January 2017, the Department of Trade and Industry published, for public comment, a notice containing draft thresholds for major B-BBEE transactions.
In order to understand the draft thresholds and their implications, one has to consider them in context of the B-BBEE Act and the B-BBEE Regulations. The Act and the regulations are already law. The draft thresholds are not.
The draft thresholds are problematic in a number of respects, including that they compound an existing cause for concern – it is not clear in some instances as to what constitutes a B-BBEE transaction and when such transactions should be registered.
The draft thresholds purport to give meaning to what constitutes a major B-BBEE transaction, which is required to be registered in terms of the Act. The legislature clearly intended that the obligation to register an empowerment transaction, and the legal consequences which are to flow therefrom, should only apply to significant empowerment transactions. To qualify, a transaction must satisfy two elements: it must be a “B-BBEE transaction” and it must be “major”. Unfortunately the Act, the regulations and the draft thresholds give rise to a number of unintended consequences.
A new layer of regulation applicable exclusively to those involved in acquisition transactions with empowered persons and entities has been created. The notice and the regulations are predicated on the notion that every transaction in which an empowered person or entity acquires some degree of ownership is intended to be an empowerment transaction. The possibility that empowered persons and entities may from time to time engage or wish to engage in acquisition transactions that have no empowerment motivation appears to have escaped the DTI.
The definition of “a major B-BBEE transaction” in the B-BBEE regulations refers to transactions that must be registered in terms of the Act, namely transactions above a threshold determined by the Minister. The notice in turn refers to “all major B-BBEE ownership transactions, as per code 100 of the Codes of Good Practice” which “equals or exceeds R100 million, calculated by either combining the annual turnover of both entities or their assets value.”
Code 100 also does not define what constitutes a B-BBEE transaction. Rather, it prescribes the general principles for measuring the ownership element of B-BBEE. In addition, the notice omits to prescribe for which period the turnover, and at what date the asset value, is to be determined, and how turnover and asset value is to be calculated.
The notice also does not take into account transactions in which multiple parties are involved – which is more often than not the case in empowerment transactions. Unfortunately, it will be difficult to determine what constitutes a B-BBEE transaction, and whether it should be registered.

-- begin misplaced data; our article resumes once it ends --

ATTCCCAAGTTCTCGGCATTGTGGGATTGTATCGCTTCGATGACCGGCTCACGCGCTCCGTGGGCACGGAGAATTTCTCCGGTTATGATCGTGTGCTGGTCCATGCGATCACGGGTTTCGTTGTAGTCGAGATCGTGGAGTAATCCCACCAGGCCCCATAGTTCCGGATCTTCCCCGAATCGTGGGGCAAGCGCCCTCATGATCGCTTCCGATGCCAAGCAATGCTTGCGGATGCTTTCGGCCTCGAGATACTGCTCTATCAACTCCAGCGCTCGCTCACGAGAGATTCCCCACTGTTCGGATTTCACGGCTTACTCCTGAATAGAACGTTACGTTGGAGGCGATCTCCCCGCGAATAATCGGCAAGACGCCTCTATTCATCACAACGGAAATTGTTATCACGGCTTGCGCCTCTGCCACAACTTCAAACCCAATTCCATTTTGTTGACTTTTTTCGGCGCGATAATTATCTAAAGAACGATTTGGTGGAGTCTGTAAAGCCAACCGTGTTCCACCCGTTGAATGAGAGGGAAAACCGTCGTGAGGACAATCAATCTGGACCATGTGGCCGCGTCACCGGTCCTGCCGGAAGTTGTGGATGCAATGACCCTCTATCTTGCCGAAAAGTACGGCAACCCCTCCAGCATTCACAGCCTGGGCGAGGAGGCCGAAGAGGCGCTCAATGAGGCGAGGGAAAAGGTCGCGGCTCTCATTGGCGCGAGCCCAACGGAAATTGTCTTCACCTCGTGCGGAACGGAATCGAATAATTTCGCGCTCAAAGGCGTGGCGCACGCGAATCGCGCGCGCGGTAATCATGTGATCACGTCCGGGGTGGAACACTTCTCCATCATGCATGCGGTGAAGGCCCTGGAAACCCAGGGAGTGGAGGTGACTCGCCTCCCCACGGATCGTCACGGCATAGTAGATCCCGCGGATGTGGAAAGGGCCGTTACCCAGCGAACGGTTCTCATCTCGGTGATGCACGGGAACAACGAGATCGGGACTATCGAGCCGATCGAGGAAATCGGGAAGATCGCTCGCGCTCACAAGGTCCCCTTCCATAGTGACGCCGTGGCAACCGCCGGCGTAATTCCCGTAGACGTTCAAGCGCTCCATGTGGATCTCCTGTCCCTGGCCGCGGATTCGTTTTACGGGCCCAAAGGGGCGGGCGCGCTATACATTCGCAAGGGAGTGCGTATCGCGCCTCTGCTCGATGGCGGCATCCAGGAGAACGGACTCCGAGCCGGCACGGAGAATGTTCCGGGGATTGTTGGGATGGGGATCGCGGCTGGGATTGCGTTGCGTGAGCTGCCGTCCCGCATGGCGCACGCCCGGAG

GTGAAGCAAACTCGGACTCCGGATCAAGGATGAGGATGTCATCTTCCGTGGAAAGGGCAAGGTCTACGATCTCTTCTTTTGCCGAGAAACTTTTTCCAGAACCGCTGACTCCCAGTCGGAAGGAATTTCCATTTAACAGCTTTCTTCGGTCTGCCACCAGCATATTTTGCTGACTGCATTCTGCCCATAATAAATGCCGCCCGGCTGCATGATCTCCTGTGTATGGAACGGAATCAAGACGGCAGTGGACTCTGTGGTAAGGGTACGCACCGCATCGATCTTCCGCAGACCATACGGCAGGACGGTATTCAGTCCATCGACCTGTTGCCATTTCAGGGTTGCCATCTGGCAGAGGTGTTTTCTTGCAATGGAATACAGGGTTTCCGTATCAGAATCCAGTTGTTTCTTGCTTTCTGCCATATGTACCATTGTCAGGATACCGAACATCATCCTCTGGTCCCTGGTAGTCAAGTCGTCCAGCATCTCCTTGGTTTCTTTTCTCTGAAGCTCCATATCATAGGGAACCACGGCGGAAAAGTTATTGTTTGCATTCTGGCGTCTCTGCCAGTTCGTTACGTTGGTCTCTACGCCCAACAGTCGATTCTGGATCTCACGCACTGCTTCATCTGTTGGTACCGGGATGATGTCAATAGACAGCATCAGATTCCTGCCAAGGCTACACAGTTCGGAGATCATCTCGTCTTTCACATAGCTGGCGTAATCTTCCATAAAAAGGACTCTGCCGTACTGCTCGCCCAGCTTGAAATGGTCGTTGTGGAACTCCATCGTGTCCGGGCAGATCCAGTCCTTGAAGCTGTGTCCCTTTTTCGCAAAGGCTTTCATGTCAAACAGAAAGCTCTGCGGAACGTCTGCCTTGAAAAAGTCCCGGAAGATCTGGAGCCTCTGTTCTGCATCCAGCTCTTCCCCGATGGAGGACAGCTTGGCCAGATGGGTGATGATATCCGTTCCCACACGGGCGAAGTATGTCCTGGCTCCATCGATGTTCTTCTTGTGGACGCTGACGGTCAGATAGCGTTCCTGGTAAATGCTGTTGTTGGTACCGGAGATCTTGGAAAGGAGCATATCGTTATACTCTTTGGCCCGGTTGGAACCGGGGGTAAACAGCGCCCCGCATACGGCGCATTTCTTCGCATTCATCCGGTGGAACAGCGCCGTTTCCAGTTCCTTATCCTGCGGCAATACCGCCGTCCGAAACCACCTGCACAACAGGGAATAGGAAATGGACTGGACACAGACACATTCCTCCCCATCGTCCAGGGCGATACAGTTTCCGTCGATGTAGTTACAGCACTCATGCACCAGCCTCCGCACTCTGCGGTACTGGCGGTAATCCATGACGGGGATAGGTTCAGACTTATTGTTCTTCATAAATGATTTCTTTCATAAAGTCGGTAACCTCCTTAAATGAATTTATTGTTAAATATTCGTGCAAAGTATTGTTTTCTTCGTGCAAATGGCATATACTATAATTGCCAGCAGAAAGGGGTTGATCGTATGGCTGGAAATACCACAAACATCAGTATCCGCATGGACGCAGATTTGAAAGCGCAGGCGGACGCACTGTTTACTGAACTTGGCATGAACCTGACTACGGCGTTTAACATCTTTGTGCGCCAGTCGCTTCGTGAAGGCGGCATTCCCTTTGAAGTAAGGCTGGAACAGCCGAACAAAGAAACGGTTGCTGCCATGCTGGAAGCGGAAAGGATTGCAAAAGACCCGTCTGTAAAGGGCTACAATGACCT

The obligation to register a qualifying transaction rests on each party to the transaction, and not only the empowerment investor/s or the target. As a result, funding banks, escrow agents and other parties connected to the transaction may be caught by this obligation. This in inappropriate, particularly given the difficulty in determining what constitutes a qualifying transaction. In such circumstances, the obligation to register should rest solely on the empowerment investor concerned.
The R100 million combined turnover or asset threshold is also low in today’s terms. Not only that, the threshold matrix is such that it omits to give consideration to the nature and value of the transaction or the acquirer. So for example, a black South African of modest wealth who acquires a small parcel of shares in a JSE top 40 listed company as part of his retirement planning will find himself subject to the Act and the regulations and, consequently, have to register his acquisition with the Commission. An alternative would be to adopt an approach which sets a value threshold for the acquirer and a percentage ownership threshold for the proposed transaction itself. This would have the effect of excluding “corner store” transactions and small investments in large companies, which must have been the original intention behind the regime.
The notice has retrospective effect in that it proposes that qualifying transactions concluded on or after the date of proclamation of the Act, namely 24 October 2014, but before publication of the final thresholds will have to be registered within 30 days of the date of publication of a final notice. This no doubt will leave many scrambling when the final thresholds come into force.
The draft thresholds need to be revised to deal with the unintended consequences and issues raised.
Andrew Cadman is a Director at PwC Legal.